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About aessinus

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    Senior Member

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  • Gender
  • Location
    Weatherford, Tejas
  • Interests
    makin' stuff from as many materials as possible & learning new fabrication methods

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  1. Frosty beat me to the thread files. As a maintenance guy, we swear by them to repair "hammered" threads on our machine tools & equipment. Slag, thanks for the tip on the jeweler's saw. I have one at the home shop, now the maintenance guys get a couple too. Good excuse to hit the craft supply during lunch.
  2. Makes it nice to drop by the welding supply for 25' joints of used 3/4" sucker rod - $10 each. Known steel, fairly clean, the last foot at each end is already upset to ~1-1/4" for top/bottom tool blanks, punches & drifts. They keep it on hand for high end horse fence mostly.
  3. Also abrasive blast or a good strong pressure washer will make the grain "pop". Some oaks will gray up nicely afterward by painting with ammonia cleaner to give the aged look.
  4. I too am beginning into burner trials. A major portion of my needs are in jewelry-sized work; I started out with 3/8 & 1/4 inch endeavors. Thanks to everyone for posting the moon-sized mass of information. I'll keep reading. "Mikey burn and frost bite" forced me to post. Now I'll clean up the coffee I spat all over my desk.
  5. Large conference room door for a bench top - solid core, glued, maple 1=1/2 strips. Just the 6' top weighs over 100 pounds. The hole for the handle is right under my drill press spindle.
  6. 1st pic, 2nd item down on left. Looks like a re-use of the hinge from an old folding buggy top or doctor's hack. Blacksmiths tend to reuse things occasionally; I happen to have a set of dividers that g-g-granpa made from the same type hinge.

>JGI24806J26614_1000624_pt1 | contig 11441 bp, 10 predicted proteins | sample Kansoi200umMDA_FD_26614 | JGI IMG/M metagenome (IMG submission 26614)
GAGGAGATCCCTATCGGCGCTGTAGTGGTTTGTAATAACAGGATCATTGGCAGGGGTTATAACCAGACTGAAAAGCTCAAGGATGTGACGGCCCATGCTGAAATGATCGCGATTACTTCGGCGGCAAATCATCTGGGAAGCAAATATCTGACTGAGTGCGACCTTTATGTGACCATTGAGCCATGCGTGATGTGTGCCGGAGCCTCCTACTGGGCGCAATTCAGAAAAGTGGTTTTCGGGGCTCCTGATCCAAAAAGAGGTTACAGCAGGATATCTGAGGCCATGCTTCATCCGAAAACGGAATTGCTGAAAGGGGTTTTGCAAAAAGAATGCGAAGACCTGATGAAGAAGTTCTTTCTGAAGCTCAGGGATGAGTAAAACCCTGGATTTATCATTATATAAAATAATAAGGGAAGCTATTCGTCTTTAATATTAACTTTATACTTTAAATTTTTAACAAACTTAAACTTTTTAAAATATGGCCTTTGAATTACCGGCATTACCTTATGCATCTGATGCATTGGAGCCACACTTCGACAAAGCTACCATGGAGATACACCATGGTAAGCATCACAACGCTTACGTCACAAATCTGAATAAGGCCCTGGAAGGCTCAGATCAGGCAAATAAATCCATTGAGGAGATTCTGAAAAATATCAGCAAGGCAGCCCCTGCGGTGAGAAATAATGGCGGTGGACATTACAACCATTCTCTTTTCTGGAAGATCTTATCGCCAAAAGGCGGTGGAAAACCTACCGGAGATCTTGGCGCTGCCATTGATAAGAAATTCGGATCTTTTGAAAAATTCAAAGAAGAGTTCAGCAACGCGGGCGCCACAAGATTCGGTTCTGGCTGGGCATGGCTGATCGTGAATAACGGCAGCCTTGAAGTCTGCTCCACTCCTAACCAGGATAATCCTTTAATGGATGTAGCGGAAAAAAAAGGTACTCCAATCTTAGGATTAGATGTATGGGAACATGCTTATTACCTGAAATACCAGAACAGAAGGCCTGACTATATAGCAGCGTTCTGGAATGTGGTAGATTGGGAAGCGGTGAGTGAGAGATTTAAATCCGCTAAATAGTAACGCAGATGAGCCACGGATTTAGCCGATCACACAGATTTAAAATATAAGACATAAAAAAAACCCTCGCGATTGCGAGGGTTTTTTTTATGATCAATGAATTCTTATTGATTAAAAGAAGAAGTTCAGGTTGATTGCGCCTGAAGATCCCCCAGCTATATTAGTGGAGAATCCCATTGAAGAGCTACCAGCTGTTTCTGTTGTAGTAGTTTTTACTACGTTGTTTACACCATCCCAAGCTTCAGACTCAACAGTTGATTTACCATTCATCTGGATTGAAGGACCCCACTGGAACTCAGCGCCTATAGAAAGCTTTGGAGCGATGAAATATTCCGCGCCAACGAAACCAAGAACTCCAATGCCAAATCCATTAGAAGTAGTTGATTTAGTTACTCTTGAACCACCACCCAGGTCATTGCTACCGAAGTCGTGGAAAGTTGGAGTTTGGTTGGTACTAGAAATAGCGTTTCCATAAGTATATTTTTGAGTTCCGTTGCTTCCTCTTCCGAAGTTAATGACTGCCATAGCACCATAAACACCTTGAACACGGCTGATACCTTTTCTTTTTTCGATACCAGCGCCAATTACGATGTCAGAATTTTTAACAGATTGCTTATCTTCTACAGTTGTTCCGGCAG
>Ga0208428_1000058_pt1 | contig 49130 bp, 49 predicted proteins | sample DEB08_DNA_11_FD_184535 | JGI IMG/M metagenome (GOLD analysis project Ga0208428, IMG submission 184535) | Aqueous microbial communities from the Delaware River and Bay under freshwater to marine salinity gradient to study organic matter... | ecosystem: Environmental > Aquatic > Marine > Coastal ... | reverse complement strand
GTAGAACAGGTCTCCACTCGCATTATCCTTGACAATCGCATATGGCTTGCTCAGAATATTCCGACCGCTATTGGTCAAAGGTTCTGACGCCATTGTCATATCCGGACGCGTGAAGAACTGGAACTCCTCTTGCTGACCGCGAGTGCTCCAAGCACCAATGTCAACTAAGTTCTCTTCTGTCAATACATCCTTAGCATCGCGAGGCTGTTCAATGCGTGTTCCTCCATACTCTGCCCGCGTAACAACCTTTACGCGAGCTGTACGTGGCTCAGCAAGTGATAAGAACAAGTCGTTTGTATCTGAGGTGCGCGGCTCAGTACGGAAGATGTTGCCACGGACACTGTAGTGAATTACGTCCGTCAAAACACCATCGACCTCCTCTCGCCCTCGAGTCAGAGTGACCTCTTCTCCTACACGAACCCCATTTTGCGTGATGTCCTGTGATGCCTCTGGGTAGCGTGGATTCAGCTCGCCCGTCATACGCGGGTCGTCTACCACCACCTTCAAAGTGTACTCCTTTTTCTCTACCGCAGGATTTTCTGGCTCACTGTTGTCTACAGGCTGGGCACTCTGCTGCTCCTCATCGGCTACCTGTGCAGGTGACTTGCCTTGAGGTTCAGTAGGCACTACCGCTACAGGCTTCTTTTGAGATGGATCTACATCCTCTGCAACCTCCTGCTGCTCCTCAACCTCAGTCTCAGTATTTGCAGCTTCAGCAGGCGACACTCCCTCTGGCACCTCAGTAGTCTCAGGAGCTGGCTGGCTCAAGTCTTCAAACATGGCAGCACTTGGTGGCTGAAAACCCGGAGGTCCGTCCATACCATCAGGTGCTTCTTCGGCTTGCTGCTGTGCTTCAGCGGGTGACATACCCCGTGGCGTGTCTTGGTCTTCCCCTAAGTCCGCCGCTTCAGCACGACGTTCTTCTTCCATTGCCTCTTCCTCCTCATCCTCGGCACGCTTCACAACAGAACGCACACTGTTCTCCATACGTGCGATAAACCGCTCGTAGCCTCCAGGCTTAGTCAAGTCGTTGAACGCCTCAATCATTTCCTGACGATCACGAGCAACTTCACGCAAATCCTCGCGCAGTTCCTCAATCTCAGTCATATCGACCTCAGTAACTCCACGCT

7. It appears that it is a constant 160 graduations per revolution, approx. 51 unit diameter. Could it be a traveler wheel in millimeters & fractional inches? 6.29 diameter? So hard to tell from the photo... intriguing. I ignored the strange, repeating "betwixt" numerals, but they seem to fall in patterns every 10 units, digits 1-8 only though. Maybe an octal to binary translator....
  8. Did you intend to type "no more than 1/3"...? Just my two shillings, try to pickup some old 3/8 & 1/2" pawn-shop bits & practice regrinding & drilling mild steel. When you can refurbish them reliably, get some split-point cobalts, run them slow & watch how they cut in different materials. Cutter grinding is a useful skill in itself.
  9. I like it. The chain edging should prevent chisels & whatnot from vibrating off the shelf; still lets the grime & filings be brushed out. If it's welded solid at alternating links, you may wind up using it for handy twisting holes on small stock. Consider that little gem stolen.
  10. Do you happen to have that original image or source? I'd like to have it color printed on mylar for my shop. It would greatly reduce some of my explanations.
  11. Engineering manager in aerospace composites with tool fab department and equipment/facility maintenance duties too. Keeps the days interesting. I was very lucky to start my professional career as a summer coop tool design/mfg engineer in '80. A couple years after graduation, I inherited the tool fab shop & machine maintenance, Lots of one-off, blacksmith solutions to keep "unique" production equipment running. My grandpa got me interested in smithing almost fifty years ago; I still use some of HIS grandfather's tongs. top/hardy tools and a small 1# straight pein (very sentimental about that one). My son is an engineer now & we enjoy building prototype stuff for work & repair projects for friends on evenings/weekends.
  12. Wife will love that. Thanks for the verification on the files. Good to see I'm not the only one to find the awesome that is Brownell's
  13. All John's adverbs. Very striking. Did you use checkering files on the handle?
  14. Ditto here. Looking to make one for my maintenance shop for occasional use and I foresee having to "store" the prototype at home.
  15. Good to see you back! I seem to recall a common work interest in fair sized airplanes...?